I get all of that, but why aren’t there several different bars of different weights?

This is one of those instances where standardization and uniformity is a strength of the fitness industry. It’s generally beneficial to be able to travel from gym to gym without having to check the weight of the bar each time you enter a new facility. However, there’s another reason for the precision of the weight bar.

The fact that powerlifting is a sport often flies under the radar, since only the merest fraction of the millions of people who lift weights on a regular basis have ever competed — or will ever compete — in a powerlifting competition. With that said, powerlifting is a very real sport, with a standard set of rules and practices, and one of those rules happens to involve the weights of the bars. 

In powerlifting, the weight of the bar must be 20 kilograms (44.1 pounds) before its collars are affixed, and standard powerlifting collars are 2.5 kilograms each. Therefore, the standard powerlifting barbell-and-collar set weighs 25 kilograms (55.1 pounds) during a competition. 

This only makes sense: Much of our recreational fitness activity takes place within the proving grounds of some very established sports. The lengths of indoor and outdoor tracks are standardized, and so are swimming pool lengths. When I enter a swimming pool with a lane line in place, there is an expectation that the lane will be 25 yards, 25 meters or 50 meters in length, because those are the standard competitive swimming distances. Anyone suggesting the construction of a 38-meter pool for lap-swimming purposes, even with the best of intentions, would be laughed straight out of the sweltering heat of the natatorium’s spectator area.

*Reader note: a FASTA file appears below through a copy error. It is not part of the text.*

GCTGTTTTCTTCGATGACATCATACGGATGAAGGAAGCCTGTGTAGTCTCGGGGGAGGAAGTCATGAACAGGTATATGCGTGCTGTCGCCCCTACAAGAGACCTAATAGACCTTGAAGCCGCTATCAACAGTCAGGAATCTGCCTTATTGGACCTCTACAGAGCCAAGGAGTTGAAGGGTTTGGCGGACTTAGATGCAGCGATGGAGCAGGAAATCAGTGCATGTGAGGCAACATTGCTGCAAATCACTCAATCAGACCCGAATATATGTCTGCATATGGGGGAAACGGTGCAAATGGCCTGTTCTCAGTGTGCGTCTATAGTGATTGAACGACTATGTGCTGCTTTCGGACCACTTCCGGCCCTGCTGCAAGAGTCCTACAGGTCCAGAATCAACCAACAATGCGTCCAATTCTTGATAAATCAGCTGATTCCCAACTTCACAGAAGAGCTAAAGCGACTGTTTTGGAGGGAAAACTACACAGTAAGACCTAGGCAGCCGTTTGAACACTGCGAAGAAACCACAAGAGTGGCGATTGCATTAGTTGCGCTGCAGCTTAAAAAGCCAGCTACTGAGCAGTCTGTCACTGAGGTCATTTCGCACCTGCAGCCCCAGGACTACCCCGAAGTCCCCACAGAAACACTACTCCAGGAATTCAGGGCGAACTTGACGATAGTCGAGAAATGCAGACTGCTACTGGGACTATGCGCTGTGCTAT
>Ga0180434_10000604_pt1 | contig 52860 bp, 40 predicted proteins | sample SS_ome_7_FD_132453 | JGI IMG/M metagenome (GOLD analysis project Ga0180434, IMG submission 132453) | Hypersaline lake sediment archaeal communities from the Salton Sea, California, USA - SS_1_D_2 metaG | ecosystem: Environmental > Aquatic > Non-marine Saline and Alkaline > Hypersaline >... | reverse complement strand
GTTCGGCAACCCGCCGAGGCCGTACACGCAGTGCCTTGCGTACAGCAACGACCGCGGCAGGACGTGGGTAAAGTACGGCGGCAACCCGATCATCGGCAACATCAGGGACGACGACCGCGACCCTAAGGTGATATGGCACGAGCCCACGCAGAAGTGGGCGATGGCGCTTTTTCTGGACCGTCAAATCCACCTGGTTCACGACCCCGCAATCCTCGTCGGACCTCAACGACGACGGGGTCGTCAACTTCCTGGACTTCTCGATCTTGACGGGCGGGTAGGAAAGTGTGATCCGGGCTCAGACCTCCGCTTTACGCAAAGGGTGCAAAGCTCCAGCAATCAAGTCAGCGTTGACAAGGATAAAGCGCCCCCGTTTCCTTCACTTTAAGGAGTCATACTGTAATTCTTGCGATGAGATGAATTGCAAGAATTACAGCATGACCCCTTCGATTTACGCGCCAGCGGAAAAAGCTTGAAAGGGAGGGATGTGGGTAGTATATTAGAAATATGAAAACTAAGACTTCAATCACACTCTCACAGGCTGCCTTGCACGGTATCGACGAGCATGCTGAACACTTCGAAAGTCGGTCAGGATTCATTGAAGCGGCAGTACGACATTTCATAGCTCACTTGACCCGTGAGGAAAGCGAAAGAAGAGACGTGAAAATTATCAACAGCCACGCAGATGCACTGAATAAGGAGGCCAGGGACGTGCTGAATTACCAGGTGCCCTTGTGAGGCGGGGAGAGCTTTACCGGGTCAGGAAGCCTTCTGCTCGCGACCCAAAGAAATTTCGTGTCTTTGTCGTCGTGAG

So, before we move too far away from the point I’ve been teasing, the standard Olympic weight bar itself weighs a shade over 44 pounds, and the standard weight collars at use in virtually every gym in the U.S. collectively weigh in at 0.9 pounds. That is where the extra weight comes from that transforms a 44.1-pound bar into a 45-pound bar. 

It’s also worth mentioning that some of the smaller bars that fit Olympic plates, like the curl bars, are usually standardized at either around 15 pounds or 22 pounds, often depending on whether the bar was intended for use in North American or non-North American gyms, since 22 pounds converts tidily into 10 kilograms.

But standard weight bars are so boring! What if I want to change things up?

There are countless ways to adapt the standard Olympic weight bar to help you accomplish whatever you’re hoping to achieve with your lifts. There are T-bar attachments, landmine attachments, safety pads and even something called a viking press (whatever that is). Again, this is one of those occasions where standardization makes innovation easier, because the universality of the Olympic weight bar has allowed different fitness companies to invest big money in R&D with the understanding that there are a million weight bars that can make use of their new enhancement instead of just nine. 

So the next time you enter your local gym and the meathead doing viking presses (whatever those are) tells you that the weight bar weighs 45 pounds, you’ll be able to set him straight. If he knows what’s good for him, he should thank you for gracing his life with your knowledge. After all, that one pound can make all the difference in the world.